Monday, May 11, 2009

Don't believe everything you read, especially if it sounds good.

People have a propensity to believe falsehoods provided those falsehoods correspond with other beliefs they already hold. When it comes to falsehoods that contradict what they already believe they will be quite skeptical. We all do.

Tomorrow there is a reasonable chance that Carrie Prejean, the bimbette who won Miss California, will be relieved of her position. As sure as I’m sitting here typing the Religious Right will spread the story that it was because she dared “criticize” gays and “stand up for traditional family values.” That is pure rubbish. If Prejean loses her position it will be because she has violated her contract and lied to her employer — the pageant. Any detrimental action tomorrow will because of her own moral shortcomings not because she was “standing up for morality.”

Prejean’s contract says she may not make public appearances without the permission of the pageant. Prejean has been quite busily promoting herself and her political agenda and doing so without pageant approval. Yet, when she appears, she is referred to as “Miss California Carrie Prejean.” She dishonestly presents herself as the face of the pageant without pageant approval. For instance, Prejean has appeared in political ads on behalf of anti-gay groups. The pageant wouldn’t approve a sitting pageant winner appearing in any political advertisements at all.

In addition, Prejean has also lied to the pageant. When she joined the pageant she agreed to tell the pageant of any photos of a scantily-clad nature that might be circulating. She hid the existence of such photos from the pageant. Now, that they have surfaced, the pageant is also dealing with that. When it is all added together, the Miss California pageant is probably wishing they had never run into this fundamentalist nutter. She has caused them nothing but grief. And, since she is clearly in violation of the contract she willingly signed it is their right to remove her as their public face.

The Religious Right will ignore all that. Instead, they will focus on the remarks she made weeks ago. That those remarks are not relevant to her removal is immaterial. They want to portray her as a victim of censorship, even though no censorship is involved. Oddly, while Prejean is screaming free speech in her own case she has attorneys threatening lawsuits against anyone who displays the racy photos she had previously lied about. Like most fundamentalists Prejean only believes in “free speech” for herself and her cause, not for others.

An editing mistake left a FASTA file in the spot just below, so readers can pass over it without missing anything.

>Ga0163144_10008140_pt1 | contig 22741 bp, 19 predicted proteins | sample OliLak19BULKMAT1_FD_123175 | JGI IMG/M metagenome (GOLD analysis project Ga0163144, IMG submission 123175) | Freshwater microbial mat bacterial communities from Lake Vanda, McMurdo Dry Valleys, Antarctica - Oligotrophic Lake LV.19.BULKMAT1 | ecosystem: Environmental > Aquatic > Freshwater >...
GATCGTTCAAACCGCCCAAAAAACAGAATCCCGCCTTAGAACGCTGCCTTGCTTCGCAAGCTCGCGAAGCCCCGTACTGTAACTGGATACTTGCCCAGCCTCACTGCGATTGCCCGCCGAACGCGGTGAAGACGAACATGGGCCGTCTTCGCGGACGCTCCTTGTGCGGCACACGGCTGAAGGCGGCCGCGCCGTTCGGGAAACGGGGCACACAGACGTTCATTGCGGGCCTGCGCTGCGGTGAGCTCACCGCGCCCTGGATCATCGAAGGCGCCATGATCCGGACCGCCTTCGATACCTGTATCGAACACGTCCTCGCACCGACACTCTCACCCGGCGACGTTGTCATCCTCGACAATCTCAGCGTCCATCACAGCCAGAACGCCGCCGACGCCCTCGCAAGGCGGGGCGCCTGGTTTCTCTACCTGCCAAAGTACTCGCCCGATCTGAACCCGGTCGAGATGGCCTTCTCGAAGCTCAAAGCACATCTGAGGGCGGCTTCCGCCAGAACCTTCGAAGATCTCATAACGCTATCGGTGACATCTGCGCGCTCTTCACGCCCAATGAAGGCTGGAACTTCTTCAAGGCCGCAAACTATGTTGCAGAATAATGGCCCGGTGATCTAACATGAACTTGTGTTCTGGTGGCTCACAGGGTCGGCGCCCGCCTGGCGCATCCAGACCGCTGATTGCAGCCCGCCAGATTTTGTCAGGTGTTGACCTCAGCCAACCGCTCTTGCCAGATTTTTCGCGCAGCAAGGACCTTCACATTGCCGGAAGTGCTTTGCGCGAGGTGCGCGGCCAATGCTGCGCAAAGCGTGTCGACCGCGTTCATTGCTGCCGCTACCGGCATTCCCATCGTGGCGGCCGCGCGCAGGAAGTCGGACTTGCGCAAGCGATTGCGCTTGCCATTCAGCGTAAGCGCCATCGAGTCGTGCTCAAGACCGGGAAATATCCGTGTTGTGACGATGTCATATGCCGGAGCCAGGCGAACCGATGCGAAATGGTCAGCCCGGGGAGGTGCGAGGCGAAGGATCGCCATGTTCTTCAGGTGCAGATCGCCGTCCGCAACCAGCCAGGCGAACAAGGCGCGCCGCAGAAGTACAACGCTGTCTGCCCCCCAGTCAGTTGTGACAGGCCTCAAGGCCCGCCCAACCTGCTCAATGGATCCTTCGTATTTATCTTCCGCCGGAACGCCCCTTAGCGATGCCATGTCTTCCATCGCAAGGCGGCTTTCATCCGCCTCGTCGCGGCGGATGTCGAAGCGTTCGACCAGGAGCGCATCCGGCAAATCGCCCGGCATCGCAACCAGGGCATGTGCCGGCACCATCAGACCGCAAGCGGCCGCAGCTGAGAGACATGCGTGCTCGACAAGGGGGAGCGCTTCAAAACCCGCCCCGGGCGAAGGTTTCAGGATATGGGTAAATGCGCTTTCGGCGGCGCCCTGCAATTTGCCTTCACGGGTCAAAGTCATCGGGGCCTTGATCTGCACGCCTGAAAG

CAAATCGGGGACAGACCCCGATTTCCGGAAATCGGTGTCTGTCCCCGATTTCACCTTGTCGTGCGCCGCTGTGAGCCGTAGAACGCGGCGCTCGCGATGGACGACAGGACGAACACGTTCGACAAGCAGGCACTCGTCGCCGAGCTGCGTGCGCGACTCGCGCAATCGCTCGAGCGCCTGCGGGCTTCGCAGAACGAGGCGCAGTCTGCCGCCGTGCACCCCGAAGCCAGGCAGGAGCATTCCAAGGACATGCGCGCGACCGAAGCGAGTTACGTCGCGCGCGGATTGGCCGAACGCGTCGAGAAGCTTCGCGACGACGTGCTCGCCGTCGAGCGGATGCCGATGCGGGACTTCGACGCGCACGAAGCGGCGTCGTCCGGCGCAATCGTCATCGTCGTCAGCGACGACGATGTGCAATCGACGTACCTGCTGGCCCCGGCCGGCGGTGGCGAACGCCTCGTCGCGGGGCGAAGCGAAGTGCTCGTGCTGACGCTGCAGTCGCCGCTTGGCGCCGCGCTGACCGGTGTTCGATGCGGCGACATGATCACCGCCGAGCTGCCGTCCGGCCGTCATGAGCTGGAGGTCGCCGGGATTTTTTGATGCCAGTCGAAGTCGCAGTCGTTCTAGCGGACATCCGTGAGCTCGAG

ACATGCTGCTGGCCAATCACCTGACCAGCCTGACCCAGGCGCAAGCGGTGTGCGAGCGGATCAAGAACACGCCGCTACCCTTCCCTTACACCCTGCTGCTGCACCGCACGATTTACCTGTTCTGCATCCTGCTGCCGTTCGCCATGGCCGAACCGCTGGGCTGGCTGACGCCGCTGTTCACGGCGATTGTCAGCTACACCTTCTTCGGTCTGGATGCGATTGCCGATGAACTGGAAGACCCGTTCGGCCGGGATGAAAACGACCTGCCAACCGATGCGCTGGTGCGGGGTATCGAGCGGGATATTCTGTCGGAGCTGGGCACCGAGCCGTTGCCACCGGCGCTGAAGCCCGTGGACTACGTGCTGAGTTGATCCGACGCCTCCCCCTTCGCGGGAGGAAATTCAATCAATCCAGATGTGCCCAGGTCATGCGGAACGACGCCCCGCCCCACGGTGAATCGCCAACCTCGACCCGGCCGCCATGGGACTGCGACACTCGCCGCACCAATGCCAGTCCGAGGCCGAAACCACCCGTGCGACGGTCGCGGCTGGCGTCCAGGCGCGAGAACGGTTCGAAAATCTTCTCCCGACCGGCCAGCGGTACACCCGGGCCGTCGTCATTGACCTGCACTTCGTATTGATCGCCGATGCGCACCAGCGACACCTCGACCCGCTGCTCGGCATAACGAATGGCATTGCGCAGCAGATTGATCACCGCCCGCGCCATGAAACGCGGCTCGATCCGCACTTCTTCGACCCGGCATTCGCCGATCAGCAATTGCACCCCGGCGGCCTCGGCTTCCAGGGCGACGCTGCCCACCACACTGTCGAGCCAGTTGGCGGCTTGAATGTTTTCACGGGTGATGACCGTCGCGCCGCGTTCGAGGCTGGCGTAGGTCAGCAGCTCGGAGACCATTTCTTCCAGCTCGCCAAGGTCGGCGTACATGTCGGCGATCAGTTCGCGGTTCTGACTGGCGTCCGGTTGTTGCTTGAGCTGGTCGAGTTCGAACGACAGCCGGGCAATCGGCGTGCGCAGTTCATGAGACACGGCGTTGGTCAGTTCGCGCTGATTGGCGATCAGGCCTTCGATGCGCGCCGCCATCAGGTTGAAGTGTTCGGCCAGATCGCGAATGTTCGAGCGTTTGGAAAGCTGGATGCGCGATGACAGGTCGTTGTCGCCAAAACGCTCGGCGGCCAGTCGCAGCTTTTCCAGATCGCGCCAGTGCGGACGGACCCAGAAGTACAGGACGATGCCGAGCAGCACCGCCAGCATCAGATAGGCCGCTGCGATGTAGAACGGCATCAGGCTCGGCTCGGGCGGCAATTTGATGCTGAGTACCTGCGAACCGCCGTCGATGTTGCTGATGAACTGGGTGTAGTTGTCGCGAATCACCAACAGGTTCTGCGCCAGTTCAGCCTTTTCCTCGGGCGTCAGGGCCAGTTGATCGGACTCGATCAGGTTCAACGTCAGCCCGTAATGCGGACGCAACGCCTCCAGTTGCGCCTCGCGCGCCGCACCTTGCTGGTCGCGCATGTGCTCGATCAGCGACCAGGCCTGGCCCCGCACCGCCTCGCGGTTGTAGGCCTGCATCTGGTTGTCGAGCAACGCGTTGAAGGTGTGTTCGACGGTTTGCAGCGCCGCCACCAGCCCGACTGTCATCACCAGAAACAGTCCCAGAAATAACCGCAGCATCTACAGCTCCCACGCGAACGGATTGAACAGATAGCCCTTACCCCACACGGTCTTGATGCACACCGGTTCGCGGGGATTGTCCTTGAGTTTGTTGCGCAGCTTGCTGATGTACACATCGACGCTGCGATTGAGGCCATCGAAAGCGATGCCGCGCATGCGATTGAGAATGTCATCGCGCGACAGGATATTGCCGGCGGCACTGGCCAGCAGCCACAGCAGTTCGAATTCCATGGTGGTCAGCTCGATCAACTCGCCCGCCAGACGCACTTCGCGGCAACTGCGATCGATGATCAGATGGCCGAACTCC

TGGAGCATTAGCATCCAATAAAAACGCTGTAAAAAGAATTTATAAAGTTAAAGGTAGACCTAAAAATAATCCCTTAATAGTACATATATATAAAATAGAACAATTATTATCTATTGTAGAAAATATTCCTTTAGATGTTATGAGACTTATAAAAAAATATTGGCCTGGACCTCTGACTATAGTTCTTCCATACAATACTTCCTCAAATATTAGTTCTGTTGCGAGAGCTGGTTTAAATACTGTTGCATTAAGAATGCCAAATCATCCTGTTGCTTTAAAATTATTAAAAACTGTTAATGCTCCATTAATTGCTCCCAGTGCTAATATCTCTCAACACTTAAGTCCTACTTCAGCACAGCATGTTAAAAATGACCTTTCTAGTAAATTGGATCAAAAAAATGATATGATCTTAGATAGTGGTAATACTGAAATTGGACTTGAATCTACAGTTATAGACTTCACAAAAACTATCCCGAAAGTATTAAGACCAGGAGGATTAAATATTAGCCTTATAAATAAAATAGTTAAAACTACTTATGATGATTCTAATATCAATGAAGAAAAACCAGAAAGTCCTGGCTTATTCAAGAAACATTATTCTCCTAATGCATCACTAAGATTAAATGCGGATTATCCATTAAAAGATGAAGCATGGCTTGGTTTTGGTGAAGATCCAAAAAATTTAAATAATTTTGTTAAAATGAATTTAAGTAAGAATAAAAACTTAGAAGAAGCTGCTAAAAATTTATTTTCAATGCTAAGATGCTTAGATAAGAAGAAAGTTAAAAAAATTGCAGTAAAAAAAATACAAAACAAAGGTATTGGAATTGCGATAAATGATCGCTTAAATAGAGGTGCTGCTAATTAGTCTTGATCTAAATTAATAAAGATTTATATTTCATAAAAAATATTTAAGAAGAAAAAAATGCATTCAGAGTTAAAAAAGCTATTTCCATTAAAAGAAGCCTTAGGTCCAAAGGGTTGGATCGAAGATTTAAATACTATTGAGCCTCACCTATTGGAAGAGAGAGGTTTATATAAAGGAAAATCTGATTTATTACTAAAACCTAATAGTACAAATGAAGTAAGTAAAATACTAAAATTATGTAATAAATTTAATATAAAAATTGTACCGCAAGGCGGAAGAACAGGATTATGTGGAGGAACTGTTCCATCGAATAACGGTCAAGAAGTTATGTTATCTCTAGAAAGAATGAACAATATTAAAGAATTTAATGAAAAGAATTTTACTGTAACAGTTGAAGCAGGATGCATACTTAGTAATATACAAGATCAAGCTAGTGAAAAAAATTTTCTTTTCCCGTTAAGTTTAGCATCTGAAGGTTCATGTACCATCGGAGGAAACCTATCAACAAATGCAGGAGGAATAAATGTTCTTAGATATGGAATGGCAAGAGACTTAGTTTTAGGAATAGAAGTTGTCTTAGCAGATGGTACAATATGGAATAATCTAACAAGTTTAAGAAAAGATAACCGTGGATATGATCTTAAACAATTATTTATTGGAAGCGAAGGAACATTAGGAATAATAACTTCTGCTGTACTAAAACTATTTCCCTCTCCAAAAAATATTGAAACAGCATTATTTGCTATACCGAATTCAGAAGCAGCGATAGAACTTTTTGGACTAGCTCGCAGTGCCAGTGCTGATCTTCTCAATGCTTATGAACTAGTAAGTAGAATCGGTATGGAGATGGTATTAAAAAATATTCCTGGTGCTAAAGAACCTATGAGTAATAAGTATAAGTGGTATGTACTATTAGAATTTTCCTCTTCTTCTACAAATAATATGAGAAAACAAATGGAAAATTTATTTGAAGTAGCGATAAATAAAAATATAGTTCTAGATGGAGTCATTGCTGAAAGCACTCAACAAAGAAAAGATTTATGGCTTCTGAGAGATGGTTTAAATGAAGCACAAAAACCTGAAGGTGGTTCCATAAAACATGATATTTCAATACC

Some years ago a conservative type individual used to send me daily e-mails. They typically included some outlandish claim about something that raises the ire of conservatives. Repeatedly I would write him back outlining the facts in the case and showing that what he was spreading was a dishonest urban legend.

Often these were false claims of a religious nature. I found religious folk particularly inclined toward believing any story, without verification, simply because it corresponded with their own theology. The fact that a story is absurd on the face of it doesn’t matter. Once you are in the territory of virgin births and resurrections then anything is possible. For decades the fundamentalist Christians have been claiming that unnamed NASA scientists supposed discovered a “missing day” in history. This is supposed to prove the Biblical claim that God stopped the sun in the sky during a battle for Joshua so he would have more light to fight.

Of course, the Bible got it wrong. The sun, at least in relationship to us, is stopped in the sky. It is the earth that is moving. And putting the brakes on the earth would be rather deadly to life considering the speed at which we are traveling. Any sudden stop would fling us all into space. But this is all immaterial. No NASA scientists ever discovered any such thing. Some charlatan made it up and the gullible have been regurgitating that falsehood for years now.